NIH sifted through 49,000 comments from the public in finalizing the rules, which take effect Tuesday. The draft changed little: Stem cells created solely for research in whatever manner, including cloning, won't qualify.
Any newly made stem cells must come with documentation that the woman or couple who donated the original embryo gave full informed consent. For example, they must have been told of other options for leftover embryos, such as donating to another infertile woman, and the donation must have been voluntary.
That kind of documentation may not exist for stem cell lines created years ago, Kington said, but "some and perhaps many of those lines might be eligible" on a case-by-case evaluation.

Thursday, July 9, 2009

Josh Basile's story: Determined2Heal

One of the human interest stories at the World Stem Cell Summit will be Josh Basile, a student at the University of Maryland, College Park campus. This story is from his web site: www.determined2heal.org:

Josh Basile grew up in Potomac, Maryland and graduated from the Bullis School in 2003. He loved all sports, especially tennis. Josh played number one singles for the Bullis Varsity team and was recruited to play tennis at Skidmore College. After his freshman year at Skidmore he went on his annual summer family vacation to Bethany Beach in August 2004.

Josh was standing in waist high water when he turned his back to the ocean. A single wave picked him up and slammed him head first against the ocean floor, shattering his fifth cervical vertebrae, leaving him paralyzed from the shoulders down. He was told that he would never get off the ventilator that was keeping him alive.

After a month at the Baltimore Shock Trauma unit, Josh’s health improved enough for him to be transferred to the National Rehabilitation Hospital. He continued to improve and was released from the NRH in November. Josh went to outpatient therapy at NRH and enrolled in a college poetry course. Being home gave Josh the opportunity to look back on his experiences and helped him realize that his life would be “different, but not ruined.”

There were a number of lessons that Josh learned during the difficult first months of his recovery. He realized that things could always be worse, that hope was keeping him alive, and that nothing is impossible. He also learned that there is much that he can do to help others.
Josh has been giving speeches around the country and at local schools educating beachgoers about beach safety.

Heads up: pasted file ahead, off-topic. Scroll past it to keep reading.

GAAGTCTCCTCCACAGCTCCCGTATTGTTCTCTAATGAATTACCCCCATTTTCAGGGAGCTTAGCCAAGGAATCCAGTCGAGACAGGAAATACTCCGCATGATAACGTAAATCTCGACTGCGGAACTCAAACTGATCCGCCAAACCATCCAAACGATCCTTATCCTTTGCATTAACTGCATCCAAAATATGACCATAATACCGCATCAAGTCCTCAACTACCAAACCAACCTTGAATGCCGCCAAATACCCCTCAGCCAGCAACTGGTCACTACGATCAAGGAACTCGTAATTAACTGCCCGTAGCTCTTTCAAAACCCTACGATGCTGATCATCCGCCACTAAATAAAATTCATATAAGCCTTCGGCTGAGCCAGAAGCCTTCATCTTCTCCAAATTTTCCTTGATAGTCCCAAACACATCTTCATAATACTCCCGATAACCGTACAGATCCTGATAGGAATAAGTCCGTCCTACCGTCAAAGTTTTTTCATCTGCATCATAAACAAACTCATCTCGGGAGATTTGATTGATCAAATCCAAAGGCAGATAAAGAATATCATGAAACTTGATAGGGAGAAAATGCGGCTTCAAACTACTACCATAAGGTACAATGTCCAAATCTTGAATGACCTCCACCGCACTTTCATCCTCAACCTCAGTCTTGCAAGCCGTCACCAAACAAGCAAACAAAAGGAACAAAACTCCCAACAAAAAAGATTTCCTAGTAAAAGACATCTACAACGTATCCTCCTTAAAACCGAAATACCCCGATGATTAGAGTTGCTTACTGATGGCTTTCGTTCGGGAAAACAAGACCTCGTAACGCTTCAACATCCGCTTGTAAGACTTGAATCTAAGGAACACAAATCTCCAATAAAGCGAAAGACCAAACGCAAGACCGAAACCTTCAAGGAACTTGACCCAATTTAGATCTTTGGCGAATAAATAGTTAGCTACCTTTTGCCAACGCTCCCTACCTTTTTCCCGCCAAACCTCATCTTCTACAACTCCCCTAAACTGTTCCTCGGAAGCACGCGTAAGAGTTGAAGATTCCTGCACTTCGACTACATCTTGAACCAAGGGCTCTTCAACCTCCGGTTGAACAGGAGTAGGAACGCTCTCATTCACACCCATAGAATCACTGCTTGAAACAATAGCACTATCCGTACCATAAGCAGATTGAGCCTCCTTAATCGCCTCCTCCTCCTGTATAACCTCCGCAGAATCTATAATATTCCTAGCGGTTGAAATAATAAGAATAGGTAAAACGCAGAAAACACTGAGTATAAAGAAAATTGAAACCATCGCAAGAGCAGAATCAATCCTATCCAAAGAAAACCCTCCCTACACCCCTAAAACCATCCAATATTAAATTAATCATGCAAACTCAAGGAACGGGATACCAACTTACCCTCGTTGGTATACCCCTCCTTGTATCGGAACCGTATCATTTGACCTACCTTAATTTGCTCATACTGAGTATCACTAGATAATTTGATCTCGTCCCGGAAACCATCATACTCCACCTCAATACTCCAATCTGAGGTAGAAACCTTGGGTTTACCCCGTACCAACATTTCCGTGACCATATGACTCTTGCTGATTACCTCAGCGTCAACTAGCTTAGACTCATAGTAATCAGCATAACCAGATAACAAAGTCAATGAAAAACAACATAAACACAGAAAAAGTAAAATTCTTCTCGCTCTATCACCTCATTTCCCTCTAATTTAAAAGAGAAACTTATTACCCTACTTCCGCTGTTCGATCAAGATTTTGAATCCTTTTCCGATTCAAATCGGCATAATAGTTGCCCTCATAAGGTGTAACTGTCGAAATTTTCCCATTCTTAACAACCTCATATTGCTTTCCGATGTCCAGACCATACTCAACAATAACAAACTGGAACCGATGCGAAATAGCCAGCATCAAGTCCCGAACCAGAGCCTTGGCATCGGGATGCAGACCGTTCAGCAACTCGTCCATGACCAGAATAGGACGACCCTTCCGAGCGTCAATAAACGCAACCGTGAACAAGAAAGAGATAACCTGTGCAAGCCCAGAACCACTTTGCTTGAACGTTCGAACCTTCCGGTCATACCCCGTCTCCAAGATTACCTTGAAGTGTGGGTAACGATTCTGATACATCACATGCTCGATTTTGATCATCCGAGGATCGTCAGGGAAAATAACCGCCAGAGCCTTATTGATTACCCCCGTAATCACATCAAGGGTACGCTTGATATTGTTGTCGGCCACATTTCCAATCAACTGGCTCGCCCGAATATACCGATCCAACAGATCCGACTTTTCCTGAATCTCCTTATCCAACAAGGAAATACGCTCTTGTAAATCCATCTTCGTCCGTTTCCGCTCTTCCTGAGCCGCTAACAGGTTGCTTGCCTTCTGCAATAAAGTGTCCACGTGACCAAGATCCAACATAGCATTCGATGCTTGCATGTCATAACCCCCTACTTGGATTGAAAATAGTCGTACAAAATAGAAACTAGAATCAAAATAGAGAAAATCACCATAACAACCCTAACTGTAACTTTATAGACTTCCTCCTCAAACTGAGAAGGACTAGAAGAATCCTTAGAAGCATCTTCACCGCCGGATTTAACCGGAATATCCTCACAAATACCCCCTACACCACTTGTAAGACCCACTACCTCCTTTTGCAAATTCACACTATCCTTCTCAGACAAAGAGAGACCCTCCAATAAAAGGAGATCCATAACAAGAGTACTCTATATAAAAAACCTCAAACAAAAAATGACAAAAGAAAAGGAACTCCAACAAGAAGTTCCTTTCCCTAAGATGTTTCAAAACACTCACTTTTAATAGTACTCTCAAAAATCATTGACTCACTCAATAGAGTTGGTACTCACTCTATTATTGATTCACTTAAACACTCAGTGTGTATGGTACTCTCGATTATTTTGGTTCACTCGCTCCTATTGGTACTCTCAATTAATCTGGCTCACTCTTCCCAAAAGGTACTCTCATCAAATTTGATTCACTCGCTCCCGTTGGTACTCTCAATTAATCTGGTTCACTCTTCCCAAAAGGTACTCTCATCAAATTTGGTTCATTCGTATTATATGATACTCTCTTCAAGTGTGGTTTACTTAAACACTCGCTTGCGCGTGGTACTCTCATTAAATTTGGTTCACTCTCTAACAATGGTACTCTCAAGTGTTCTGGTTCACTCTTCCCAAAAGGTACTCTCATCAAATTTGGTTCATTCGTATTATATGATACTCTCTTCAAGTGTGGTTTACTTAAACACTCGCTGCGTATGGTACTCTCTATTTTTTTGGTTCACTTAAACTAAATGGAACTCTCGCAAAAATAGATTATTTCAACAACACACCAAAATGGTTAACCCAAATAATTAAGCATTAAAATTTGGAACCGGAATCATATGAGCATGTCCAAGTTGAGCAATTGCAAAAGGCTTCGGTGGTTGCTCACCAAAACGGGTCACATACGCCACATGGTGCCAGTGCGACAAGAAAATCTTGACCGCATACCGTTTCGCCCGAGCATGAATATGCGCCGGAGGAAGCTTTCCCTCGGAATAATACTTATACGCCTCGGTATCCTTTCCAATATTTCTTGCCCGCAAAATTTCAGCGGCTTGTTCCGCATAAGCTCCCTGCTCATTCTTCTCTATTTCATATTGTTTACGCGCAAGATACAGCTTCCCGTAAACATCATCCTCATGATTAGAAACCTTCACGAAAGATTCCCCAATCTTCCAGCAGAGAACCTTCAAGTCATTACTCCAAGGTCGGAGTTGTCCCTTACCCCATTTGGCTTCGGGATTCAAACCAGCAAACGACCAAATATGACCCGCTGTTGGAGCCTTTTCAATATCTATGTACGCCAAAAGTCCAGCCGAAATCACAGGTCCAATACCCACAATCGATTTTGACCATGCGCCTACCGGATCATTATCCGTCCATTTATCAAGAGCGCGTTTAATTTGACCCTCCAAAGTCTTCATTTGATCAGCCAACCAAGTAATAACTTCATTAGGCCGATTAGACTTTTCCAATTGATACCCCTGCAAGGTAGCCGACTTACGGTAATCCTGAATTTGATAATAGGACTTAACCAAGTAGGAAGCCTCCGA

He formed a foundation called Determined2Heal which helps newly injured patients make the transition from normal life into paralysis. Determined2Heal also supports research and rehabilitation for Spinal Cord Injury. Josh is developing another foundation called Adventurers on Wheels. He is planning to take paralyzed children on adventures to get them out of the house and show them that there is still a lot of life to be lived.

Josh participated in intensive restorative therapy at the Kennedy Krieger International Center for Spinal Cord Injury under the care of Dr. McDonald and Dr. Sadowsky and a whole team of remarkable therapists. Josh dedicates four to five hours a day to his therapy program that was developed at Kennedy Krieger. Almost a year after his accident, Josh was able to transition from a complete to an incomplete spinal cord injury.

Since Josh’s August 1, 2004 spinal cord injury, he has been a man with a plan. He has been able to battle through adversity and has been able to come out on top.

Media specialists who are helping (so far)

This is a group effort. Many media specialists are helping already:
  • Shaun Adamec, Gov. O'Malley press secy - 410-260-3833
  • Dan Gincel, Maryland Stem Cell Research Fund 410-715-4172
  • Mike Lurie, University System of Maryland 301-445-2719
  • Audrey M. Huang, Johns Hopkins University Medicine 410-614-5105
  • Karen Buckelew, UM School of Medicine 410-706-7590
  • Karen Shaffer (MGH), Maryland Stem Cell Commission 410-902-5053
  • Karen Glenn Hood, Md DBED, 410-767-6318
  • Jeff Raymond, University of Maryland, Baltimore 410-706-3803
  • Steve Berberich, University of Maryland, Baltimore 410-706-0023

2009 World Stem Cell Summit - News Media

This is a simple blog for media specialists and news reporters who are interested in the 2009 World Stem Cell Summit to exchange information and discuss media requests. The Summit will be held September 21-23 at the Baltimore Convention Center and will provide stories about:
  • New research findings
  • New government stem cell policy
  • Human interest stories
  • Public education at the Maryland Science Center
  • Economic impact on the city, state, and country